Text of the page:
On Sunday afternoon, under a brilliant New Orleans sky, Claudia McCallister took off her oversized sunglasses and put a pair of XL binoculars to her baby-blue eyes. Her husband, Blaine, was lining up the potential winning putt on the first hole of a sudden-death playoff against Carlos Franco at the Compaq Classic, and Claudia needed a better view. "It looks like 3� feet to me," she said, "but I'm the blind one."
This was not an idle joke. Since 1990 Claudia has suffered from pseudoxanthoma elasticum (PXE), a rare degenerative disease that has left her with precious little eyesight. She needed her husband's hunting binoculars to make out the events unfolding before her on English Turn Golf and Country Club's 18th green, which was all of 15 feet away. Funny thing, though. Claudia's the one with the eye disorder, but Blaine always seems to be leaking tears.
After shooting a second-round 65 to claim a share of the lead, McCallister had to cut short his postround press conference when he got choked up trying to put into words what it would mean to win again, after seven difficult years. Following a 68 last Saturday that kept him tied for the lead, with Franco, McCallister elaborated on the subject, squinting through red, puffy eyes. "It would be huge for me and my wife," he said. "She's my heart and soul. She inspires me to do the best I can do."
How many emotional wounds could one victory heal? Five days before the Compaq's final round Claudia had buried one of her closest friends, Nancy Martin. Martin's sister, Lori Berning, has been Claudia's best friend since the seventh grade, and she, too, spent the final round eyeing Blaine's every move. Lori helped Claudia navigate the crowds, often leading her by the arm. Walking with the McCallisters, in spirit if not in the flesh, was Blaine's 26-year-old stepdaughter, Kelly, who was treated for Hodgkin's lymphoma almost three years ago, about the time her grandmother was succumbing to cancer. Amidst so much tragedy, golf can seem meaningless.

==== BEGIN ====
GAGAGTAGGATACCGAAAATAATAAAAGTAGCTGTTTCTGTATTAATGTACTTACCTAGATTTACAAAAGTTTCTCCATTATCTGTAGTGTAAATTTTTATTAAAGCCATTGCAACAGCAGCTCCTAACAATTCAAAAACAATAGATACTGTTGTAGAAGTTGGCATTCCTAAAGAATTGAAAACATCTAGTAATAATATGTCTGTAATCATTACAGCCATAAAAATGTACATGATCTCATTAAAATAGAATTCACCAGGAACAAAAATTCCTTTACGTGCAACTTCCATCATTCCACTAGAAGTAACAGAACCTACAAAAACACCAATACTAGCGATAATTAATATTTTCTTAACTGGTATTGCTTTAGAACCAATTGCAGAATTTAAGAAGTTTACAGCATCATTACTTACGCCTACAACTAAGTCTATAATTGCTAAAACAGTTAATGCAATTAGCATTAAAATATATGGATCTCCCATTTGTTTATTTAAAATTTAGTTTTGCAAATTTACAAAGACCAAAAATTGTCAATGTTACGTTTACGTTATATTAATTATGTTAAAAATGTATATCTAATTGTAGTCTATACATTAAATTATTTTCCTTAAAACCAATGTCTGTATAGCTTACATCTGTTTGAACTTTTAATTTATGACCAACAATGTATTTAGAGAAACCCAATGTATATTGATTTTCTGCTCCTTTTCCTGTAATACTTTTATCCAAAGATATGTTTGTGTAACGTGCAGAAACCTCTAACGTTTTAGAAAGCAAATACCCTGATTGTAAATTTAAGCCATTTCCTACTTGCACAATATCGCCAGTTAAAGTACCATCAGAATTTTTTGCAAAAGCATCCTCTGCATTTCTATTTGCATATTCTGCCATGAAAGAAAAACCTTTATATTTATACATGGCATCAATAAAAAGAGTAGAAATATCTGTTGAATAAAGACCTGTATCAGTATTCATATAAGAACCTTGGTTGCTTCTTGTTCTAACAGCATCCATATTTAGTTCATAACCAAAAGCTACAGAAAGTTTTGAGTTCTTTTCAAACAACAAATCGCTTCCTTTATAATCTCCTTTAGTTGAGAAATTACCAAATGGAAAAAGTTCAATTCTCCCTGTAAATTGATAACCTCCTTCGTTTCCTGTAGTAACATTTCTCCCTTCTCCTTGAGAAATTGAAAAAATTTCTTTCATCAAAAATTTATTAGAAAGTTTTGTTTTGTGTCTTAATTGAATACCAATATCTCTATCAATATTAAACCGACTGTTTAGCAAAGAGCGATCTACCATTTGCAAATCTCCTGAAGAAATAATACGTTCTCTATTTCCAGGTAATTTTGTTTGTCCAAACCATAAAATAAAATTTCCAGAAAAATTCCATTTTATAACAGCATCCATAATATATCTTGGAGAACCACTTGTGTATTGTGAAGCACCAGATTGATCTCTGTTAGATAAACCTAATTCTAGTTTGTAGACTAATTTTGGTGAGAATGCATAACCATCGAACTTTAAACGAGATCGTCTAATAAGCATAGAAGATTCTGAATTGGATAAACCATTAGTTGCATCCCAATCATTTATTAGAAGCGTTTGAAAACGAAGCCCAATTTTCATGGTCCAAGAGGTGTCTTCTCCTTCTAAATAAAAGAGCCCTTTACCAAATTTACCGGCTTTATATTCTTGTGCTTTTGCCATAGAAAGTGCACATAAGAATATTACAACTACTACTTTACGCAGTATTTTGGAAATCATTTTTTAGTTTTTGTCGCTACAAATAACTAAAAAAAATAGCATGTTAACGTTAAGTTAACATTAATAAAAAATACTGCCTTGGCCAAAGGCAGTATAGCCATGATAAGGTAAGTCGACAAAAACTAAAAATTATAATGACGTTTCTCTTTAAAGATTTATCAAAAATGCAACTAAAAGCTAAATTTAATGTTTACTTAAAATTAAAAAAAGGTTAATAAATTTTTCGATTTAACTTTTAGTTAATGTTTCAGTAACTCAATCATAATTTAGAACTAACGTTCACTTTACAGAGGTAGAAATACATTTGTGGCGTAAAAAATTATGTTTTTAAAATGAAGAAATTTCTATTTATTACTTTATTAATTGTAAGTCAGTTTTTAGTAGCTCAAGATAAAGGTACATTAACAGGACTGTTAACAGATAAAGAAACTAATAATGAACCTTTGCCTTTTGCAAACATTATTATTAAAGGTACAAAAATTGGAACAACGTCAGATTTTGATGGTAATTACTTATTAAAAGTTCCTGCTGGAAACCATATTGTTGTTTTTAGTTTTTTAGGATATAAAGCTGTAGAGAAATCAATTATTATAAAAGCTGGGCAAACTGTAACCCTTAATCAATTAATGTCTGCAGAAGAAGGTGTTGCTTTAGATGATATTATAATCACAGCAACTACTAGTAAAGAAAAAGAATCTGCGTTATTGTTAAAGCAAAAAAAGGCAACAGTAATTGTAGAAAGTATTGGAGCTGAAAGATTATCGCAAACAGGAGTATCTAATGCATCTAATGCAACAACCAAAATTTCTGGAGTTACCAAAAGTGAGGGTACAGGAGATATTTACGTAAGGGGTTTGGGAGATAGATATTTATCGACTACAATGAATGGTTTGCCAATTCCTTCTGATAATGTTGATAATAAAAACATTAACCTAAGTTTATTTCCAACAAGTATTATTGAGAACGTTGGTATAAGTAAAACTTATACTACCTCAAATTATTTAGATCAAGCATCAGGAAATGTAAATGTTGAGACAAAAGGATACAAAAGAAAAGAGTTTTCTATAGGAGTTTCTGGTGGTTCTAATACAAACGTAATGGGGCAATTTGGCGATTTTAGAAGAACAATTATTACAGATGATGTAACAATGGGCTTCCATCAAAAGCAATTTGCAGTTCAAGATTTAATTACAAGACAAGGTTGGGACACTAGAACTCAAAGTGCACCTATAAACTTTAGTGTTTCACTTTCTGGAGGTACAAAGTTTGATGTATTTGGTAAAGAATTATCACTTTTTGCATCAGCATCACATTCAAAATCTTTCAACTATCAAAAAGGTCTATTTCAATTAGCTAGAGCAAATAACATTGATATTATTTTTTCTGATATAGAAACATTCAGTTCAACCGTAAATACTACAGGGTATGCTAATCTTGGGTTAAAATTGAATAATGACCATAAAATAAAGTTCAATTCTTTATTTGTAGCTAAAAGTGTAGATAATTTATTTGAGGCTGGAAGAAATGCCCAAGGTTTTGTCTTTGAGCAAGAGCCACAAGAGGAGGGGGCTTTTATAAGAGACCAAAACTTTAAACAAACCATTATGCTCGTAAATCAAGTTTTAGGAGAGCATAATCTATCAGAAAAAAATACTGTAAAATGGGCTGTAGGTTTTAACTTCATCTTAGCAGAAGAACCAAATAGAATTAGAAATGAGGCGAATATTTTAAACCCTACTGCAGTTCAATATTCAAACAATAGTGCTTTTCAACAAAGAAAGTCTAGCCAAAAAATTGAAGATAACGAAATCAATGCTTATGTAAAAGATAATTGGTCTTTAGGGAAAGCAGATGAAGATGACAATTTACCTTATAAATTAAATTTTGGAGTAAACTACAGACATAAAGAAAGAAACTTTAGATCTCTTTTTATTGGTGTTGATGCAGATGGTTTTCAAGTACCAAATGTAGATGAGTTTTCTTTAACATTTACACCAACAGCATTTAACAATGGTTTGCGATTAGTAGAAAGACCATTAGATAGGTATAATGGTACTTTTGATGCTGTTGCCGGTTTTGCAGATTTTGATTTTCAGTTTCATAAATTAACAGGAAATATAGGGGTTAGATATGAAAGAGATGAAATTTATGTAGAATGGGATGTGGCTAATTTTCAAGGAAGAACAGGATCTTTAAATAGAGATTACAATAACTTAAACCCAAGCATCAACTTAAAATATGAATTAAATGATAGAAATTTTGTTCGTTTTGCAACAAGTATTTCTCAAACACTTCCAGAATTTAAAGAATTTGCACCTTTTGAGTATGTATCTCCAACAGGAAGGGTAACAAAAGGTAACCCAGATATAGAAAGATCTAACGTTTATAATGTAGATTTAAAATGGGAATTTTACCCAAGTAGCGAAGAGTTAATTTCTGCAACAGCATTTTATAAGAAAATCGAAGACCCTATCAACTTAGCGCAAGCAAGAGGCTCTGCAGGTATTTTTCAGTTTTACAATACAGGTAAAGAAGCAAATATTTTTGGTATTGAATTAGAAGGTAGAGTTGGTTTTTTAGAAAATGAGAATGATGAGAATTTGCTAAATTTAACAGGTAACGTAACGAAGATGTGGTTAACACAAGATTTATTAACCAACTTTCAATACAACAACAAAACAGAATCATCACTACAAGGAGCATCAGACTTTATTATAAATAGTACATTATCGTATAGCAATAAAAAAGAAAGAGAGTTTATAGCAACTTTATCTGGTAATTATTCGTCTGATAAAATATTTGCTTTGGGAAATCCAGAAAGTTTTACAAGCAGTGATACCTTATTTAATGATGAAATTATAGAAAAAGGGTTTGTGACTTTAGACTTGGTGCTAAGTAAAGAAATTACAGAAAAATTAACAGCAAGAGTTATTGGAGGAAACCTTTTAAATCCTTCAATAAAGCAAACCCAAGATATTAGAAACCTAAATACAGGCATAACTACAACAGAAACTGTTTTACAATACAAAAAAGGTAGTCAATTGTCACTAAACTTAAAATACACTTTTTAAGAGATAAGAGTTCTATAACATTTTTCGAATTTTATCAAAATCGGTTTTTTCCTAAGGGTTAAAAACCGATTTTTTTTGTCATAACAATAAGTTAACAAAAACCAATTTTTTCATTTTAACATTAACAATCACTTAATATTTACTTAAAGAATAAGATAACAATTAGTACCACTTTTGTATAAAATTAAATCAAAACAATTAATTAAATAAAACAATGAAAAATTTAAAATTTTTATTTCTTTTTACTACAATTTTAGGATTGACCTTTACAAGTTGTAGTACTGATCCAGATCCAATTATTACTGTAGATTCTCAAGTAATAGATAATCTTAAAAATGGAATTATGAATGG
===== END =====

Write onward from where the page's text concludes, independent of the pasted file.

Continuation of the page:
McCallister, 41, had been in a prolonged slump that began during Kelly's illness. In the previous three seasons he had kept his Tour card only once, in '98, when he finished a cottonmouthed 125th on the money list. In no way did he resemble the player who had rode sterling iron play to five victories from 1988 through '93, including a pair in '89, the year he finished a career-best 15th on the money list. "I don't want to be one of those guys who just gets by," McCallister said. Toward the end of last year he rededicated himself. The hard work began to show during November's Q school, during which a fifth-round 61 propelled him to a first-place finish.
McCallister had played steady golf in 2000, but nothing pointed to a breakthrough in New Orleans. The week before, he had double-bogeyed the 36th hole to miss the cut in Houston, yet he hung around town so long he didn't even get in a practice round at English Turn. McCallister has long been part of the Houston golf mafia, coheadlining the Three Amigos charity outing with his old University of Houston teammates Fred Couples and Jim Nantz. This year's Amigos was staged in the days leading up to the Compaq, beginning with a dinner on May 1. The tournament the following day was rained out, but, McCallister says with considerable pride, "we still raised a half-million dollars." It is money that helps buy peace of mind for all three of these world-weary friends. Couples donates his third of the proceeds to researching cancer, which claimed both his parents' lives. Nantz pledges his third to combating Alzheimer's disease, which afflicts his father. McCallister funnels his cut to PXE research.
There was a time when life was more carefree. The McCallisters met in 1986 at the Hilton Head, S.C., airport, where Claudia was working as a ticket agent. Trying to impress this lovely brunette behind the counter, Blaine mentioned that he had just come from the golf tournament.
"Oh, how'd your player do?" Claudia asked, and with that slight their romance began. It wasn't until four years later that PXE began to inflict its damage, in the form of blurry vision and blind spots. Within three months an overabundance of calcium had caused the blood vessels in Claudia's left eye to crack, a painless yet devastating occurrence that left her with only peripheral vision. The right eye was ravaged a year and a half later.
Though legally blind, Claudia, 51, remains active and self-sufficient. She still indulges her love of literature through unabridged books-on-tape, lugging around volumes that contain as many as 27 cassettes. Claudia spent most of last week buzzing around New Orleans with Berning, who lives nearby. On Saturday the two of them boycotted the tournament in favor of some jazz and an afternoon of poking around the French Quarter, where McCallister had no trouble finding her way among the boutiques. "Oh, honey, she can shop, trust me," says Berning.
About the only thing McCallister couldn't do on this big day out was read the lunch menu. At home she reads with the aid of a high-tech setup in which she places text under a camera that projects the words onto a 20-inch TV at up to 60 times their normal size. "She's the most capable blind person I've ever seen," says Berning, yet Blaine remains protective, especially when his wife follows him on the course.